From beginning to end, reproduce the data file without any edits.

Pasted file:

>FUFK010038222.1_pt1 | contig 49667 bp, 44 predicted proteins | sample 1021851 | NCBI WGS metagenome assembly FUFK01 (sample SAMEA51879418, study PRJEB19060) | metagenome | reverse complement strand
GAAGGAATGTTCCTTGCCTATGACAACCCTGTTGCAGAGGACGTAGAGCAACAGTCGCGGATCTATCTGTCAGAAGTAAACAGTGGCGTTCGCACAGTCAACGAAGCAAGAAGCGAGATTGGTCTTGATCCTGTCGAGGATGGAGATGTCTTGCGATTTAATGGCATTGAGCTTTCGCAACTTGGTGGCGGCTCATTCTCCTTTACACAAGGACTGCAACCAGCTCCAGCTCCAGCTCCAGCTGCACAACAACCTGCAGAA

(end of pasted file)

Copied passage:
>FUFK010038222.1_pt1 | contig 49667 bp, 44 predicted proteins | sample 1021851 | NCBI WGS metagenome assembly FUFK01 (sample SAMEA51879418, study PRJEB19060) | metagenome | reverse complement strand
GAAGGAATGTTCCTTGCCTATGACAACCCTGTTGCAGAGGACGTAGAGCAACAGTCGCGGATCTATCTGTCAGAAGTAAACAGTGGCGTTCGCACAGTCAACGAAGCAAGAAGCGAGATTGGTCTTGATCCTGTCGAGGATGGAGATGTCTTGCGATTTAATGGCATTGAGCTTTCGCAACTTGGTGGCGGCTCATTCTCCTTTACACAAGGACTGCAACCAGCTCCAGCTCCAGCTCCAGCTGCACAACAACCTGCAGAA